It's Reece's turn
Thomas R. Temin
When John C. Reece talks about his plans for the IRS, it's difficult not to be skeptical and hopeful simultaneously.
Modernization of IRS systems and business processes stands as a kind of Mount Everest of federal projects, serenely resistant to the efforts of nearly a generation of executives.
Reece, only a couple of months into his job as deputy commissioner for modernization and chief information officer, just might be the one to push the effort over the top. If so, he won't have done it single-handedly. After all, the Prime contract with Computer Sciences Corp. has been in place for two years, and the agency has succeeded in creating a modernization blueprint that offers real guidance on projects.
And, to be fair, the agency is not completely inept. The massive mobilization to get refund checks out under the recent tax bill shows that the IRS harbors people who can get big and complex tasks done under extreme time pressure [GCN, July 2, Page 1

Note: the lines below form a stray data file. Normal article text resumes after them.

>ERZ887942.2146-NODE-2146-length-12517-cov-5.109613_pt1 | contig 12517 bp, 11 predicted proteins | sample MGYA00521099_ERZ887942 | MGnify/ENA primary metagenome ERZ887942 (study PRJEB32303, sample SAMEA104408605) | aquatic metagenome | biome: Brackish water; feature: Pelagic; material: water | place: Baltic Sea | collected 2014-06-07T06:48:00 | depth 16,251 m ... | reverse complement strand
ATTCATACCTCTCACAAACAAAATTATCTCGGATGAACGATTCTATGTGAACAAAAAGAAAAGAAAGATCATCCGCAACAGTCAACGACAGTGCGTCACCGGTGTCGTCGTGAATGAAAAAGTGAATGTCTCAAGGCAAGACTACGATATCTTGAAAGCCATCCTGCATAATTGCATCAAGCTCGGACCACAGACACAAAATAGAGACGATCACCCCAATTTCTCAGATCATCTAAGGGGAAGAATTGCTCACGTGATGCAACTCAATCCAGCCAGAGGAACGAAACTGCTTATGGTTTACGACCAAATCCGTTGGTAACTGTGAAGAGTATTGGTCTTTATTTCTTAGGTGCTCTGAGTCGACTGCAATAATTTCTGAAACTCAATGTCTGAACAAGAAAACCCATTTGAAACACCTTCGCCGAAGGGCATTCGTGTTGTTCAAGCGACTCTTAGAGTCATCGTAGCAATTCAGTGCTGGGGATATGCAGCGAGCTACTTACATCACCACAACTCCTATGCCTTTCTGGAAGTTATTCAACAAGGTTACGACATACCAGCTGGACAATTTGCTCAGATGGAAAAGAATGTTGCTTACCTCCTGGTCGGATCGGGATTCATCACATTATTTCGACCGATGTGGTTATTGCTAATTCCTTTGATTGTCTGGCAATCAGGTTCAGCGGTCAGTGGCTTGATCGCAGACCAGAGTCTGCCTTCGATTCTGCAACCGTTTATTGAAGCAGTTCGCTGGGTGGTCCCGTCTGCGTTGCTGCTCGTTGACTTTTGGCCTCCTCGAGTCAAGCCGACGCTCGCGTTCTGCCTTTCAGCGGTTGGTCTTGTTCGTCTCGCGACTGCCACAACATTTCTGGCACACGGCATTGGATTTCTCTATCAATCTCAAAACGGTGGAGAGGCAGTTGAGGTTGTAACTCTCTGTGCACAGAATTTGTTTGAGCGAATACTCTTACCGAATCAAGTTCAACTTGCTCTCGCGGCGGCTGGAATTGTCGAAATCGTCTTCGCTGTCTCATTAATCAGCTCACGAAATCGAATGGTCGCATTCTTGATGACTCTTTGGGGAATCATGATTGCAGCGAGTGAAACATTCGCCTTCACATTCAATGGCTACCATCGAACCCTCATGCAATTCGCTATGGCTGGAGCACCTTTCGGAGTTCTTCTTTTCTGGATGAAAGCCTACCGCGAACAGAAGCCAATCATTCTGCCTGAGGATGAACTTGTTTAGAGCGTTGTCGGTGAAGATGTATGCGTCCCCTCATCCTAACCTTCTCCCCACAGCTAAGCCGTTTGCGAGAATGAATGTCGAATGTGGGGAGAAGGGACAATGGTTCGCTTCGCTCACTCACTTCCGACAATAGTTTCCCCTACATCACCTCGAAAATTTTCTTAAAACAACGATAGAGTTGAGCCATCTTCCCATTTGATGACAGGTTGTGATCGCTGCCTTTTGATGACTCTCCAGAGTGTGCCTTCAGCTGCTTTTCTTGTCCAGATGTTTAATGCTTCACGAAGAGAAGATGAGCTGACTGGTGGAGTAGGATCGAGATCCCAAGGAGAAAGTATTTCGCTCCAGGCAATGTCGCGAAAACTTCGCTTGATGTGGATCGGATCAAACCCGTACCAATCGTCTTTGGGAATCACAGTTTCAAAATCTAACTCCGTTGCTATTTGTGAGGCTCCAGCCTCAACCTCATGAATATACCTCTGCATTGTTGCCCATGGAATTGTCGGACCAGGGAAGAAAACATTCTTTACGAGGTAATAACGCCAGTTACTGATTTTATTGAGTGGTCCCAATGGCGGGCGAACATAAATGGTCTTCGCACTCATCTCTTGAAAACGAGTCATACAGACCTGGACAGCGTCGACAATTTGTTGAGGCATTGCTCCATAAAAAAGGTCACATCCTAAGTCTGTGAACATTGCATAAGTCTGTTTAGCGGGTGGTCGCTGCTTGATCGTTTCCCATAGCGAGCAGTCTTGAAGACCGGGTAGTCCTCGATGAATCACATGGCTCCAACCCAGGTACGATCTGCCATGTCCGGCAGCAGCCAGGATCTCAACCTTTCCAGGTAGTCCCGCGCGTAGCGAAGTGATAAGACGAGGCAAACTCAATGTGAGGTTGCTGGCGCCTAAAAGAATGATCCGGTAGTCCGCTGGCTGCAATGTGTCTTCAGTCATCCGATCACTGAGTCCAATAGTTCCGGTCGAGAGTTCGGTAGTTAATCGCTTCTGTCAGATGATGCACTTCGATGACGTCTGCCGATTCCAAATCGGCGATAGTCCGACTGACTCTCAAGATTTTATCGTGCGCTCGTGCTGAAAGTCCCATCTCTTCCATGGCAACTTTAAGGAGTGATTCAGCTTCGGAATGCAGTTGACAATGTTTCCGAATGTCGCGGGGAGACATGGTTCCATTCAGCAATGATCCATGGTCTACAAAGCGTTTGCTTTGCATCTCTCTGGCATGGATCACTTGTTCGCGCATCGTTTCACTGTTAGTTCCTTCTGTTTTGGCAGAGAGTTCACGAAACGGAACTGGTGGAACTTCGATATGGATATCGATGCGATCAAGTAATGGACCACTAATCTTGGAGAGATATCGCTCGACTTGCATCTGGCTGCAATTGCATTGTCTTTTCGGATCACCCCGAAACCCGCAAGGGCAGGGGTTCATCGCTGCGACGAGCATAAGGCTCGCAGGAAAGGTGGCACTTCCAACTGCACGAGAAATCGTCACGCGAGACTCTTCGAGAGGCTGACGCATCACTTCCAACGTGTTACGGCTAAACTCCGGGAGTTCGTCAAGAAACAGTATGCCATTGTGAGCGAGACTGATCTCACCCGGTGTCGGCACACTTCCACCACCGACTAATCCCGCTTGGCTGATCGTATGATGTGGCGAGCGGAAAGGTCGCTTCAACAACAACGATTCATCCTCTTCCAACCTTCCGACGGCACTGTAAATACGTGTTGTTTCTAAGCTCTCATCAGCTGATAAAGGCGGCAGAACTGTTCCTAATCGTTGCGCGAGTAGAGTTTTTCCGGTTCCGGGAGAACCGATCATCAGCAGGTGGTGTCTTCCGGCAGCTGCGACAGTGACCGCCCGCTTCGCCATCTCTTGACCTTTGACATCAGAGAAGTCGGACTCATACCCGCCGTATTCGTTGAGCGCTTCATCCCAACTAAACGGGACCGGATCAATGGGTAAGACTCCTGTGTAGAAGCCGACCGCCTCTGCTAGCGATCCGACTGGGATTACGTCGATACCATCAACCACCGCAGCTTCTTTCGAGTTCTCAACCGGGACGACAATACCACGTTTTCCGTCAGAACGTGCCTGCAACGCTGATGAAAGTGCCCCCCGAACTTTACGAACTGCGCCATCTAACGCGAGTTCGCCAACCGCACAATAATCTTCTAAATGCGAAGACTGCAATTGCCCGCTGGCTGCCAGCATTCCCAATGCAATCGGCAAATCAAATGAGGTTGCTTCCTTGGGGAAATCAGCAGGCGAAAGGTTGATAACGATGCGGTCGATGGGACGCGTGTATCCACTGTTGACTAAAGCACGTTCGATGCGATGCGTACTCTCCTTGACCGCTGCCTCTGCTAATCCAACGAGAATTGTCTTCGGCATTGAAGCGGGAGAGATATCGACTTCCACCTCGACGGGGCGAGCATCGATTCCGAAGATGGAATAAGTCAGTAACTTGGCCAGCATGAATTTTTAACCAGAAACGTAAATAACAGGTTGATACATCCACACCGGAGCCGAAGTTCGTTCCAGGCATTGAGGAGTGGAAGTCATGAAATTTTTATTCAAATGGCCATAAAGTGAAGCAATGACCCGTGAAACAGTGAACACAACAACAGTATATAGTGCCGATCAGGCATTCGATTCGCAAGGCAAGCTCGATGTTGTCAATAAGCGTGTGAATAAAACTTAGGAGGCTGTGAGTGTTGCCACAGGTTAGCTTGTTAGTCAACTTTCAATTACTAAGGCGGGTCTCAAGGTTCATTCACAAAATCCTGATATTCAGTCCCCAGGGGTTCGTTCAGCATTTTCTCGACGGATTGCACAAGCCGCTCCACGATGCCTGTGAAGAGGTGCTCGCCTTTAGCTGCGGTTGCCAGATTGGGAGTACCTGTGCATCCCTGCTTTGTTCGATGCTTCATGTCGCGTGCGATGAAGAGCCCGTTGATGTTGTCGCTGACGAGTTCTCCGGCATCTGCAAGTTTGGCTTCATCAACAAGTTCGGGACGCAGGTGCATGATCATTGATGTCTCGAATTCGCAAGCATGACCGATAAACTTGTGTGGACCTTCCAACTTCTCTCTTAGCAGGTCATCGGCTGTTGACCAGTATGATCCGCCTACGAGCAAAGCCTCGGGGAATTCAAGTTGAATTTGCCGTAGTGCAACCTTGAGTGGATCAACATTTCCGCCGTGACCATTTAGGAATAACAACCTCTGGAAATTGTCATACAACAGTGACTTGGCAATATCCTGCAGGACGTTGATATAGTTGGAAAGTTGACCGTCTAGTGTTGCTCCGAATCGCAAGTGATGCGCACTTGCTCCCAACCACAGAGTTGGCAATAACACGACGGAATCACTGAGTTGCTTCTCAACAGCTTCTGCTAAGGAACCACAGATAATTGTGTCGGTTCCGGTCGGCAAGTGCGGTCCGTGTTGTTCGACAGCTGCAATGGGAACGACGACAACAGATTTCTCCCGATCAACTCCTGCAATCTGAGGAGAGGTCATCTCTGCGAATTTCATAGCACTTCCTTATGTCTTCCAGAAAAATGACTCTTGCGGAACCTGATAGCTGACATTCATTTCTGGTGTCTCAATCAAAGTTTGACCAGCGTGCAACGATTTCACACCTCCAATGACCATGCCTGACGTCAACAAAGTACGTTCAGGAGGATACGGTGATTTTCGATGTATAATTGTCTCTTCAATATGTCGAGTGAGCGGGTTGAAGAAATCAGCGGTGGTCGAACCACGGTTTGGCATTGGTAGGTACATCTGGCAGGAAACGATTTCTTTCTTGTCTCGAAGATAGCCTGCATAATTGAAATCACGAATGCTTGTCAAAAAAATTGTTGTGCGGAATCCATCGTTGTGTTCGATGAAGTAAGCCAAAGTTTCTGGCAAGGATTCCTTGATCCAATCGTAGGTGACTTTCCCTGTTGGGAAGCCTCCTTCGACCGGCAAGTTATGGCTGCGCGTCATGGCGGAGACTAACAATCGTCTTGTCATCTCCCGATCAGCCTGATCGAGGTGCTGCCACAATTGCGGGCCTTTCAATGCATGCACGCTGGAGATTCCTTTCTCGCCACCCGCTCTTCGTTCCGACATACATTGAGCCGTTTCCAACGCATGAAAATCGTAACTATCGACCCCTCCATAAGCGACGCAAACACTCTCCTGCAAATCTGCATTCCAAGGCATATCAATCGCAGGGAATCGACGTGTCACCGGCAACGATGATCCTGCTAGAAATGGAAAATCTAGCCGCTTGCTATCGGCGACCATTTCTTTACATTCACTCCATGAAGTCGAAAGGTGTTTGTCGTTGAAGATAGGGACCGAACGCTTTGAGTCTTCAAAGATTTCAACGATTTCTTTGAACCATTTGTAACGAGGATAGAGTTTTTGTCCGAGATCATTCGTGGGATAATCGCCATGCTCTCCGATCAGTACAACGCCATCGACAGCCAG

]. Often, in congressional hearings and in the mass media, the IRS' real problems have been misrepresented with grotesque images.
Yet there are signs that the Prime effort is starting to spin out of control, jeopardizing the latest assault on the mountain, to say nothing of the billions of dollars and last hope for confidence in the agency it represents. In short, the potential for disaster is real.
Along comes Reece, an outsider who was called from retirement by IRS commissioner Charles O. Rossotti. Reece turned 64 last month, he likes to point out. On the circuit podium, he comes across as a jovial warrior, the kind of guy you'd want to play Santa Claus in the local Christmas pageant. Up close, one observes a steely resolve and intolerance for delay or misunderstanding of details'the kind of guy you'd want to run something like IRS modernization.
Reece has moved to tighten up organization and accountability of the Business Systems Modernization Office and Information Technology Services groups and of relations with Prime contractor CSC. He appears to have quickly sized up the agency and how to get modernization on track. Let's hope he's right.
Thomas R. TeminEditorial director